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15

May

Key insights from Marketing South 2019

Marketing South 2019 brought the South Island marketing community together for a day of inspiration, learning and networking. The programme featured a mix of local and national case studies providing practical insights on digital and data-driven marketing, customer experience and brand development. Here is our summary and takeaways.

Key insights from Marketing South 2019 #cxreimagine

Katerina Thomas, Client Manager, Dunedin

Seamless digital and physical experiences

It’s incredible to see businesses embracing new technology and data to transform the experiences they deliver to their customers – and turning the concept of digital and physical spaces on its head. A great example of this is the concept of Live stores Nike recently opened in the USA where digital and physical spaces merge into one. The stores are designed to maximise speed and convenience of shopping by using data from online purchases and browsing histories to inform the products the store stocks. The concept of the store morphs and changes as time goes on, reacting to constantly changing customer preferences captured in a rich set of data. Nothing is set in stone.

The significance of this shift is that it goes beyond an ‘omnichannel’ approach. For the first time ever, brands have the tools to understand and improve customer journeys holistically across all touchpoints, whether it’s physical or digital ones.

Customers love it because it feels like walking into a store that knows you. Want to try on all those pairs you looked up online yesterday? No problem. Your size? No problem. Can’t be bothered to get off your couch to come in-store? No problem – send a text and get the shoes delivered to your door.

Investors love it even more. In Nike’s latest earnings report, the company said that digital sales rose by 41% in the most recent quarter and contributed to a 13% sales increase overall.

Meaningful connections

One of the fundamental changes in consumer behaviour that drives a shift in brand marketing strategies across the globe is an expectation that marketing communications should go beyond just telling brand stories. Today’s consumer expects more substance and value in marketing, whether it’s a focus on a worthy cause or a push to drive a cultural shift in society.

One great example of this is the Kupu app developed by Spark. Powered by Google technology and using camera from your phone, the app provides a new way to experience a language. It allows consumers to capture images of everyday objects and have those translated into Te Reo Maori in real time. The application relies on machine learning technology and is improving with every use to bring meaningful connections and experiences to Spark’s customers.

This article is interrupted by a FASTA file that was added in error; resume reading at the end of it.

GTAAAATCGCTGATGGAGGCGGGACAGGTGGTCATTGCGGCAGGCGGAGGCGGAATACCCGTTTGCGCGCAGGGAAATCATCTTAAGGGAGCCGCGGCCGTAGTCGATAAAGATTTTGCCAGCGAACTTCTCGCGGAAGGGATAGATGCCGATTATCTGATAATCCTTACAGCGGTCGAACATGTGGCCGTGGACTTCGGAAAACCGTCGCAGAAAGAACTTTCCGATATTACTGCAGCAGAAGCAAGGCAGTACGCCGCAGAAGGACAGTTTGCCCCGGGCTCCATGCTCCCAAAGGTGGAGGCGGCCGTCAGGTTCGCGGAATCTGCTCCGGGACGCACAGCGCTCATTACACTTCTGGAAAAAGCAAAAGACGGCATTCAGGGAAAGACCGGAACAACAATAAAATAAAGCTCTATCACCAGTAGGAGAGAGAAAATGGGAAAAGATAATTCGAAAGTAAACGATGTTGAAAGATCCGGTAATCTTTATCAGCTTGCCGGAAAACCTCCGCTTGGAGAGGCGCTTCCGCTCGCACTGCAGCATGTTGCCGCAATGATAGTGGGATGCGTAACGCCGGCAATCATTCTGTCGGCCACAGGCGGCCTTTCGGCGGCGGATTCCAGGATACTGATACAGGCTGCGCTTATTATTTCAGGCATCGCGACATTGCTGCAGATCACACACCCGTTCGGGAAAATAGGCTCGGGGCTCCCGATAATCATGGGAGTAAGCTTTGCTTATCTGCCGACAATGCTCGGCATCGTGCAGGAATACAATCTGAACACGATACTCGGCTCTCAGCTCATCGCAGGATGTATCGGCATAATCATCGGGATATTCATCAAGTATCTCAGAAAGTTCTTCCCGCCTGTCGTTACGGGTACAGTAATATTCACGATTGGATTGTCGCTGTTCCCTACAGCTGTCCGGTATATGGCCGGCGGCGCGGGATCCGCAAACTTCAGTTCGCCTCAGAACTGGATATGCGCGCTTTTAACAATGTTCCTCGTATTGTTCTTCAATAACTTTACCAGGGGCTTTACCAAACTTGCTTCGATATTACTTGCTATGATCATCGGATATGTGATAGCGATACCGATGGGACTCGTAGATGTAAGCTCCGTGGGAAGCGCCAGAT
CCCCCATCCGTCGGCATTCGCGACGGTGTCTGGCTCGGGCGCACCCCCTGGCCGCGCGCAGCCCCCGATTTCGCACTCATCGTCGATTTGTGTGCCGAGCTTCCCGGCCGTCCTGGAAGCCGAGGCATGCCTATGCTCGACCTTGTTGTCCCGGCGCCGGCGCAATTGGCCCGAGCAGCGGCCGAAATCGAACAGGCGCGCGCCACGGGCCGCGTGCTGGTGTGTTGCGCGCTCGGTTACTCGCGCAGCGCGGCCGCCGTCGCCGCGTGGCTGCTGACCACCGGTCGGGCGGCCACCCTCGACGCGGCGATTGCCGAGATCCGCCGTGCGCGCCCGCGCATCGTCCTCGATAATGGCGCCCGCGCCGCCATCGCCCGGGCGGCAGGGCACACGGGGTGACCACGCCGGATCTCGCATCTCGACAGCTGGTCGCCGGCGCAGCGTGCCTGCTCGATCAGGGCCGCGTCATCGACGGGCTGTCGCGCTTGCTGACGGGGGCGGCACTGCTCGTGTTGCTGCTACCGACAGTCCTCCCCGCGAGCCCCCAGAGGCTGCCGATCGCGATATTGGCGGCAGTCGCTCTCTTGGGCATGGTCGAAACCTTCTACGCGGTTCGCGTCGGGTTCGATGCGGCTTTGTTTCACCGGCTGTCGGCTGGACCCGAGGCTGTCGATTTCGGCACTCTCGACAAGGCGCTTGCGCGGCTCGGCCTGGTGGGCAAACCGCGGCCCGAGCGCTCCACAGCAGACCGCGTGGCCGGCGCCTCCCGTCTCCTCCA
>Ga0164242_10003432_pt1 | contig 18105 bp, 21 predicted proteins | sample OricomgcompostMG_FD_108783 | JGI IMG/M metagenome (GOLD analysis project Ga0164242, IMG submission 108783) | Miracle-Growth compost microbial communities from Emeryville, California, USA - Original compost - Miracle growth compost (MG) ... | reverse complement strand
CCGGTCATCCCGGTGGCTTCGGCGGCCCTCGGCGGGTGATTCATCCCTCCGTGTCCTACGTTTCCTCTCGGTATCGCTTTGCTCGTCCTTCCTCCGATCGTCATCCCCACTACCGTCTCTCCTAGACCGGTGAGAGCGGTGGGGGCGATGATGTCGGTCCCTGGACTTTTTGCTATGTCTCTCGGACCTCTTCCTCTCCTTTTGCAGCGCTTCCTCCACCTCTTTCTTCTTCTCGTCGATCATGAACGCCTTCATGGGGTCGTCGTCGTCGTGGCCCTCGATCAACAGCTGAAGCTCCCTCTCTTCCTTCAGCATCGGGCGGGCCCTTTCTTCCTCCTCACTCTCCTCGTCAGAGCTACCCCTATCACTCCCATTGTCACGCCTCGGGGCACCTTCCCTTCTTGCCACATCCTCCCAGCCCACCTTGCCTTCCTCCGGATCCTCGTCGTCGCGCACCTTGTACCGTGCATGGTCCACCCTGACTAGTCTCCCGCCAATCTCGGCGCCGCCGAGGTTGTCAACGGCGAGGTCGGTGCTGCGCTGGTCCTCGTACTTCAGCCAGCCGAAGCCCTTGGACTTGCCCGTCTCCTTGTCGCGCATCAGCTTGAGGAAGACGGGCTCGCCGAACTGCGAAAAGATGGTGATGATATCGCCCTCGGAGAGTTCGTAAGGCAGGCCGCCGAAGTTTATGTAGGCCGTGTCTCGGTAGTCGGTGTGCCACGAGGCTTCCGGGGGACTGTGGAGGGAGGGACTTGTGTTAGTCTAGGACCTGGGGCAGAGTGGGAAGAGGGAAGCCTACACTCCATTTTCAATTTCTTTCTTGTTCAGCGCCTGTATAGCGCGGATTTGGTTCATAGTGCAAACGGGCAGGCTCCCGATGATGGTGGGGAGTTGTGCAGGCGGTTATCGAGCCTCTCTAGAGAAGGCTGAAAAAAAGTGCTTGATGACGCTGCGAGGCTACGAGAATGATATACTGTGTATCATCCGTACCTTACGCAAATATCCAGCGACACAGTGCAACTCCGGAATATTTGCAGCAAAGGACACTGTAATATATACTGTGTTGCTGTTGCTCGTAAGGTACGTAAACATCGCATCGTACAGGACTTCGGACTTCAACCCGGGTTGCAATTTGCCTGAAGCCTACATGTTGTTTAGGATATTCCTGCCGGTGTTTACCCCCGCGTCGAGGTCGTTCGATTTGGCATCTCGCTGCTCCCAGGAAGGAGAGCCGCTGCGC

Richard Brown, Head of Digital Experience and Design

The messages of two speakers in particular resonated for me;

Dan West, FCB

FCB is an agency focused on purpose-driven and progressive advertising. Dan talked about the need for advertising to be bold and aspire to drive change. An example of this is looking at society’s drivers, e.g. representing women in the right way, and building an ad that truly relates. 

He drew on a few examples here to make the point: Axe in USA, Lynx in NZ, their change from sexism. Remember the “Lynx effect” ad?

Dan spoke about the shift to delivering an experience, five-star Hotels moving from providing satin sheets to providing experiences you can’t buy

Test and learn. For example, use Facebook as a test for advertising before extending to wider mass channels, as you have control and can take down content if it doesn’t work.

Susan Stevenson, IAG

Susan from IAG talked to their learnings and key considerations for transforming to a customer-centric business: a business that wants do better by their customers, to have their best interests at heart, developing loyal customers and advocates for the brand. The reasons for doing so go back to IAG’s key purpose and brand values. Additionally, customers today are more informed. They have price transparency and expect a high level of experience. There is a need to be bold and relevant; otherwise the competition will overtake you and you will be become disrupted.

Susan talked about creating a frictionless experience for customers across their end-to-end journey by applying a Design Thinking approach – understanding, testing early and continuously evolving. However, in order to do so successfully, the customer needs to be built into the business’s culture itself, designing for the customer first. Without having the internal processes and systems supporting the customer’s journey across all touch points, you are not going to be able to achieve a great experience.